The Lake Champlain Basin supports a diverse array of natural plant communities and many rare plant species. Cobble shores, sand beaches and dunes, low-gradient rivers, emergent marshes, bogs and fens, floodplain forests, maple-ash swamps, hardwood-cedar swamps, pine-oak-heath sandplain forests, oak-hickory forests, calcareous cliffs, alpine tundra, and cedar-pine lake bluffs are some important natural communities found in the watershed. The mineral-rich bedrock and soils of this region support natural communities high in plant diversity, including several plant species rarely encountered outside the region.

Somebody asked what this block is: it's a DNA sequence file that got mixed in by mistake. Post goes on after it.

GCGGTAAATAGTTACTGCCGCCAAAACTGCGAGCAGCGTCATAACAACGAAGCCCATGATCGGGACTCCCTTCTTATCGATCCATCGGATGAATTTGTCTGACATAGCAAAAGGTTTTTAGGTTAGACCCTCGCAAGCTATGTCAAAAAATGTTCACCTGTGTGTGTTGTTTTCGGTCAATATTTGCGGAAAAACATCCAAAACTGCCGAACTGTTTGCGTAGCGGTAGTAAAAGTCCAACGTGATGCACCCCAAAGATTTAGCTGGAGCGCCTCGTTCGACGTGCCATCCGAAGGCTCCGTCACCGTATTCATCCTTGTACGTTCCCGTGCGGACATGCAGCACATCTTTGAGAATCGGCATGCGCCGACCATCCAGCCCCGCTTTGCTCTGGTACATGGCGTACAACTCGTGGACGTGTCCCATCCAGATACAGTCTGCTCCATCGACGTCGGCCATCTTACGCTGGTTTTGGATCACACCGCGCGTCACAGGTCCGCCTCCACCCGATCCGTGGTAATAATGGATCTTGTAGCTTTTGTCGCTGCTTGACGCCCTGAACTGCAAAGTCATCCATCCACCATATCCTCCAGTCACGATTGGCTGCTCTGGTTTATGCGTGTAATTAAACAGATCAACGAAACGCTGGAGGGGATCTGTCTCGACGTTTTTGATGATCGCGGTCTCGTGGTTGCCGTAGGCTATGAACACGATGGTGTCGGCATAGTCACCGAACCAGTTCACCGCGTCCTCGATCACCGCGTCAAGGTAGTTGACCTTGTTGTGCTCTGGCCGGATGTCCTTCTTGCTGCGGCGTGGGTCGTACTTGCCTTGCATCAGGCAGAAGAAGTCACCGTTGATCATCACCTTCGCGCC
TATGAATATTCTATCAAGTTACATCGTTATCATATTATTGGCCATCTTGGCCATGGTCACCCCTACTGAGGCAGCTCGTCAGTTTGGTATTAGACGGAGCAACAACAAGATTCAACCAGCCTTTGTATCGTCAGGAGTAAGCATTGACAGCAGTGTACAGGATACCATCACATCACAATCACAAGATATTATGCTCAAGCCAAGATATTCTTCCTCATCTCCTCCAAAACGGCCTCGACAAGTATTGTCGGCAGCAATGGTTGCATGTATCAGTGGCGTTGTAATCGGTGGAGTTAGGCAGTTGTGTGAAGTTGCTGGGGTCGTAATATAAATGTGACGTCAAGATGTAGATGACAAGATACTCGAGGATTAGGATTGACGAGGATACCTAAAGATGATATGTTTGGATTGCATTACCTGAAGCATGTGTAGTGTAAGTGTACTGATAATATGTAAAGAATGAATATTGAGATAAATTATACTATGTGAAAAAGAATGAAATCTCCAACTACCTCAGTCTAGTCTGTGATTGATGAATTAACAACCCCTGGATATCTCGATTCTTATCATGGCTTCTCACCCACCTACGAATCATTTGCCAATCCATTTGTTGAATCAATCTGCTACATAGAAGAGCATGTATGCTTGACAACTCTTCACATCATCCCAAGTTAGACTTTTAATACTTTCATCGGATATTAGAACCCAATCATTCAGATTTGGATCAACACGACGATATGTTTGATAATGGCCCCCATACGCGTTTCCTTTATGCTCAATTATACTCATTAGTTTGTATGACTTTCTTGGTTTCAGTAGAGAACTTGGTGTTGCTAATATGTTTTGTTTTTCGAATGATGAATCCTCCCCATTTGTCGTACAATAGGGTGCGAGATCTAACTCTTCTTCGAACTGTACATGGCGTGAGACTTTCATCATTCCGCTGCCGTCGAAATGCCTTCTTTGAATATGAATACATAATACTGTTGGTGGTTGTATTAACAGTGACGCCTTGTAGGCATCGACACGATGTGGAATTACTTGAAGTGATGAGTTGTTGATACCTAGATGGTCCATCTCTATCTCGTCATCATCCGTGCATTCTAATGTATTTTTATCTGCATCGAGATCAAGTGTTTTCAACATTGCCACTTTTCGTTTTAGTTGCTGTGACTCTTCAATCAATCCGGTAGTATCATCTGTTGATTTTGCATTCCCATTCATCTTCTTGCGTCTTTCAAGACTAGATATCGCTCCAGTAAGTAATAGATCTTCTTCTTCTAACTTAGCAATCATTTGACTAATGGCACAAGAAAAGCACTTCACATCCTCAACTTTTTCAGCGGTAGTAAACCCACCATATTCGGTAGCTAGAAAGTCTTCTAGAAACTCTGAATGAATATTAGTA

In the Vermont portion of the Basin, 56 plant species are listed as endangered or threatened under Vermont law. New York State published a list of protected native plants that includes endangered, threatened, vulnerable and rare species. One hundred and twenty species on this list are associated with Lake Champlain and its wetlands, tributaries, shorelines, and bluffs. Common threats to these rare plants and plant communities are land development and invasive species.